This article is a guest article by someone from the analytics community I really look up to. Dan Wilkerson is an analytics developer at LunaMetrics, a company I hold in high esteem. Dan is one of the smartest technical analytics experts out there, and a large bulk of the awesome scripts and hacks that LunaMetrics produces (almost on a daily basis) have been orchestrated by him. So I’m very pleased to give the floor to Dan, so that he can tell you all about using the pesky document.
Form abandonment isn’t always easy to define. Most often, it refers to when someone starts to fill in an HTML form, but leaves the page without submitting it. As a definition, this works nicely. However, with multi-page forms it naturally refers only to the last page of the form. Also, especially with government institutions, forms can be saved to be submitted later. Here, again, form abandonment must be reconsidered.
If you read my previous post on fetching the Client ID from the Universal Analytics tracker object with Google Tag Manager, you might have agreed with me that it sucks you can’t access the tracker object interface in real time using Google Tag Manager. This is because all of the set commands you add to a Universal Analytics tag template take place before the analytics.js is loaded and the tracker object is properly created.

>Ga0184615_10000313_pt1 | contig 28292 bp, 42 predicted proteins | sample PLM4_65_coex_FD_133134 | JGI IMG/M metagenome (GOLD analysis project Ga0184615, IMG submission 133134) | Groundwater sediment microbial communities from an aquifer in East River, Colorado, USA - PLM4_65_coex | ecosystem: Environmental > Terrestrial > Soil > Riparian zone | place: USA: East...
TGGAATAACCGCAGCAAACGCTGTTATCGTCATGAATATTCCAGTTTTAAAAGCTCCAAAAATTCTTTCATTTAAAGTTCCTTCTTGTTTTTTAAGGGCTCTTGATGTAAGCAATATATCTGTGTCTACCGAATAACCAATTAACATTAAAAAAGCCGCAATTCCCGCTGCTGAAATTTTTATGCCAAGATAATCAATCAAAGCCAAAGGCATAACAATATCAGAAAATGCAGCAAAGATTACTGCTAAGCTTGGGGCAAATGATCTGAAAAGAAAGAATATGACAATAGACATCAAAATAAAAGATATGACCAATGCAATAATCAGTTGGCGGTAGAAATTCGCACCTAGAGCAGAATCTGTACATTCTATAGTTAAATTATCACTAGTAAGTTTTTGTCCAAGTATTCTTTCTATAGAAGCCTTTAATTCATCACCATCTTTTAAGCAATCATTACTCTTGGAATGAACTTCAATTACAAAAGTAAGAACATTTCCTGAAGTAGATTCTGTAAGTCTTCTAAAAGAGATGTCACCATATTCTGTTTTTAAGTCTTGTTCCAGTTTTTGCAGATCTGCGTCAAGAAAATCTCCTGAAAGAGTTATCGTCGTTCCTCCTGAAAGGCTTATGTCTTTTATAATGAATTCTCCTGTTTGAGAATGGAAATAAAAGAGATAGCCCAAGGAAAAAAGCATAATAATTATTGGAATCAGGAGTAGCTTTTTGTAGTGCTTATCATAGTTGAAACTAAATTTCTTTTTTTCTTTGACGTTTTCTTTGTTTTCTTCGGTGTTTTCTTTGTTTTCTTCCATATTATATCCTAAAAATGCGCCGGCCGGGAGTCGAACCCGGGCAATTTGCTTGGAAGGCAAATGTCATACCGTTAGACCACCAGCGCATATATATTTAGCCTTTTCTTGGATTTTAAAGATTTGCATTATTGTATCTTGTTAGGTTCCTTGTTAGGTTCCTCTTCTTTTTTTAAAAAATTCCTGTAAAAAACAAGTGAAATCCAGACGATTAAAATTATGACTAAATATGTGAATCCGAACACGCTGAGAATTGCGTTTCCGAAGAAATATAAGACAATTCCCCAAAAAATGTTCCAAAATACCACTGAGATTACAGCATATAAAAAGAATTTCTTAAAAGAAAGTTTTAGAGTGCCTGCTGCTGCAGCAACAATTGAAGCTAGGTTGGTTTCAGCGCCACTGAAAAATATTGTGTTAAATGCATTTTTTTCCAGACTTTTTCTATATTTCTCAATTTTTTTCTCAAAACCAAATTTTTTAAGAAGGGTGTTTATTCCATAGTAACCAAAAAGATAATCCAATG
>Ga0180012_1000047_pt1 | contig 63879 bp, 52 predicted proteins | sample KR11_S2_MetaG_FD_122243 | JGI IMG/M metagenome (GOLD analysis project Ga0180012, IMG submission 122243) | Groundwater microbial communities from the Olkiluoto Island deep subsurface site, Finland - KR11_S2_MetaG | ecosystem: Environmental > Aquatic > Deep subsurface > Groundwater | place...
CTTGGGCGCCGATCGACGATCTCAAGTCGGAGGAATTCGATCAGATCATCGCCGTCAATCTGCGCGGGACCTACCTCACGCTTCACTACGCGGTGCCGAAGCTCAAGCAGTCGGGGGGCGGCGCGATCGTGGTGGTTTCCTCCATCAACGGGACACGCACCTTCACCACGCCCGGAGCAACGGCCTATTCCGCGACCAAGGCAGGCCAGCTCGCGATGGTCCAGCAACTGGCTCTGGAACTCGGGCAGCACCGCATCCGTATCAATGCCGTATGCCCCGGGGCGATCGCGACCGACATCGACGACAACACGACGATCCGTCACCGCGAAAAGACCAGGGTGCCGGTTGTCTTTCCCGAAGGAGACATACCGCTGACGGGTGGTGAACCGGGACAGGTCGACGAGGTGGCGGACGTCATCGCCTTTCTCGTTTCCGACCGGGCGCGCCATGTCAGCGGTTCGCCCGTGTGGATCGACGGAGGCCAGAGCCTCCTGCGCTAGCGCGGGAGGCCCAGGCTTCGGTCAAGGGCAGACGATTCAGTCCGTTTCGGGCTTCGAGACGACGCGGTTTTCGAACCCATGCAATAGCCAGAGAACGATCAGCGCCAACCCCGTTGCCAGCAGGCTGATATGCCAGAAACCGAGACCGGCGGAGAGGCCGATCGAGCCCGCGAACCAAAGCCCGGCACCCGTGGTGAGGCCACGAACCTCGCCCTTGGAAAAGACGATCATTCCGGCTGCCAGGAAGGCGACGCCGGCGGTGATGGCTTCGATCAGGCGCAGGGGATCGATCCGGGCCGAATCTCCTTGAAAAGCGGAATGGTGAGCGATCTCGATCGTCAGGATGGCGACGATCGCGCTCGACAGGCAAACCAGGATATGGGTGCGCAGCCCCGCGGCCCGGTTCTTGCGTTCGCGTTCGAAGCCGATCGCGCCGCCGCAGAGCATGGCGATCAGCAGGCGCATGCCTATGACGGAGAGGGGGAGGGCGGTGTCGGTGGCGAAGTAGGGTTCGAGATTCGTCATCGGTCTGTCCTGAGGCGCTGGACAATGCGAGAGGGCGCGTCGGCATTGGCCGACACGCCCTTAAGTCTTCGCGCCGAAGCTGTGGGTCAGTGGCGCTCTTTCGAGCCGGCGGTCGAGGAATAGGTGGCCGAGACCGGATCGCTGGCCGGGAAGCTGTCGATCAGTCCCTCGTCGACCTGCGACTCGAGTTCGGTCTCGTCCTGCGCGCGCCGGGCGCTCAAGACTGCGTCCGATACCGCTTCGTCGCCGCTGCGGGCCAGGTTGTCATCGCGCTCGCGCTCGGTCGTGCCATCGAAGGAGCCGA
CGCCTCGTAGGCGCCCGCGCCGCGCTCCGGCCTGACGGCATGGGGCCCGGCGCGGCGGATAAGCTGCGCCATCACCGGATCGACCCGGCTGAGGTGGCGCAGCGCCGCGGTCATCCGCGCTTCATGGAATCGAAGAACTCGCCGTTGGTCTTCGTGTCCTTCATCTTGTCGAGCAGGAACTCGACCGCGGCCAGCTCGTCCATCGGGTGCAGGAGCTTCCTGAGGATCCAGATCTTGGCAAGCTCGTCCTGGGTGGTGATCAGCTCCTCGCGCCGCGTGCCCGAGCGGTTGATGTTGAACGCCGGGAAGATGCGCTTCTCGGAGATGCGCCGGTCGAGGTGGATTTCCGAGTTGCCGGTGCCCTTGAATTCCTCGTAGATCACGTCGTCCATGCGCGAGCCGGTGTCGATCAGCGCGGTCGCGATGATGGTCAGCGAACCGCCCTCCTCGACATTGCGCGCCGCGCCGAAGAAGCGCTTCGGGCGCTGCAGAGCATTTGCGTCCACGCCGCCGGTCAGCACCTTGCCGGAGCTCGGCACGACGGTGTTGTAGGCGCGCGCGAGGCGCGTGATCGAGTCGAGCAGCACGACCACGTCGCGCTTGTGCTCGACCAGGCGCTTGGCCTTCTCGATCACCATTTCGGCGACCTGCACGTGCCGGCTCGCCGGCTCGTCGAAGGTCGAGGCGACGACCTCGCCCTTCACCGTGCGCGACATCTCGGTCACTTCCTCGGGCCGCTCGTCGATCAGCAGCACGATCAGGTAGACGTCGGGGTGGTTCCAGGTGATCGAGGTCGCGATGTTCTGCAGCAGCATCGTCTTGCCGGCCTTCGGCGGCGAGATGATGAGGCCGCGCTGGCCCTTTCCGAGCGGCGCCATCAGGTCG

Over the last couple of posts I’ve mainly been doing proof-of-concept (POC) tests with Google Tag Manager. The great thing about a POC is that you don’t really need to have any viable results or insight-driving technological innovations. The point is to showcase some feature of the platform on which the experiment was conducted. In this post, I’ll take a care-free step into the world of POCs again. My goal is to do a simple split test in order to identify which variant of a landing page (or key element thereof) produces the most conversions.
You’ve probably come across a number of guides or posts talking about why it’s necessary to block so-called internal traffic from your web analytics reports. The reasons are pretty solid: internal traffic does not emulate normal visitor behavior, it rarely contributes to conversions (skewing up your conversion rate), it inflates page views, and it wreaks havoc on your granular, page-by-page data. Internal traffic is vaguely described as “your employees”, “people really close to your brand”, “your marketing department”, “your web editors”, and so on.
Content Grouping is a nice new feature from the good folks at Google Analytics. Basically, it allows you to group your content according to a logical structure. You can create up to five Content Groupings, and you can have as many Content Groups within these groupings as you like. The difference between a Content Grouping and Content Group is hierarchy. The second is a member of the first. Read Justin Cutroni’s post on Content Groupings to get you started.
- OLDER POSTS
- page 1 of 2